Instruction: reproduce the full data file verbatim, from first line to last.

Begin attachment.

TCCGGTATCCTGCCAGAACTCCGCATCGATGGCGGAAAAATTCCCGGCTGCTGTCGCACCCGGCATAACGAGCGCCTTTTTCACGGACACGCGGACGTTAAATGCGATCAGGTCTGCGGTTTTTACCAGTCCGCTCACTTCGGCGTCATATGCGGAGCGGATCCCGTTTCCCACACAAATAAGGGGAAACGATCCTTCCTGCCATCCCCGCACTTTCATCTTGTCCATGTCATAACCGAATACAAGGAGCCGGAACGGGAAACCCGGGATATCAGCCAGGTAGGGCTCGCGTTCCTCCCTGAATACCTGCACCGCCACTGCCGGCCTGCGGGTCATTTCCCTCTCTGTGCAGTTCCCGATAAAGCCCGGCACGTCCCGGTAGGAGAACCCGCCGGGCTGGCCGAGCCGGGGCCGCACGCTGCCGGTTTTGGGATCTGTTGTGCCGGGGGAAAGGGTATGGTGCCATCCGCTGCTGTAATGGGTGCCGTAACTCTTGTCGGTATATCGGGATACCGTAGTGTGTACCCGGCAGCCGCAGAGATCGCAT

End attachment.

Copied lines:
TCCGGTATCCTGCCAGAACTCCGCATCGATGGCGGAAAAATTCCCGGCTGCTGTCGCACCCGGCATAACGAGCGCCTTTTTCACGGACACGCGGACGTTAAATGCGATCAGGTCTGCGGTTTTTACCAGTCCGCTCACTTCGGCGTCATATGCGGAGCGGATCCCGTTTCCCACACAAATAAGGGGAAACGATCCTTCCTGCCATCCCCGCACTTTCATCTTGTCCATGTCATAACCGAATACAAGGAGCCGGAACGGGAAACCCGGGATATCAGCCAGGTAGGGCTCGCGTTCCTCCCTGAATACCTGCACCGCCACTGCCGGCCTGCGGGTCATTTCCCTCTCTGTGCAGTTCCCGATAAAGCCCGGCACGTCCCGGTAGGAGAACCCGCCGGGCTGGCCGAGCCGGGGCCGCACGCTGCCGGTTTTGGGATCTGTTGTGCCGGGGGAAAGGGTATGGTGCCATCCGCTGCTGTAATGGGTGCCGTAACTCTTGTCGGTATATCGGGATACCGTAGTGTGTACCCGGCAGCCGCAGAGATCGCAT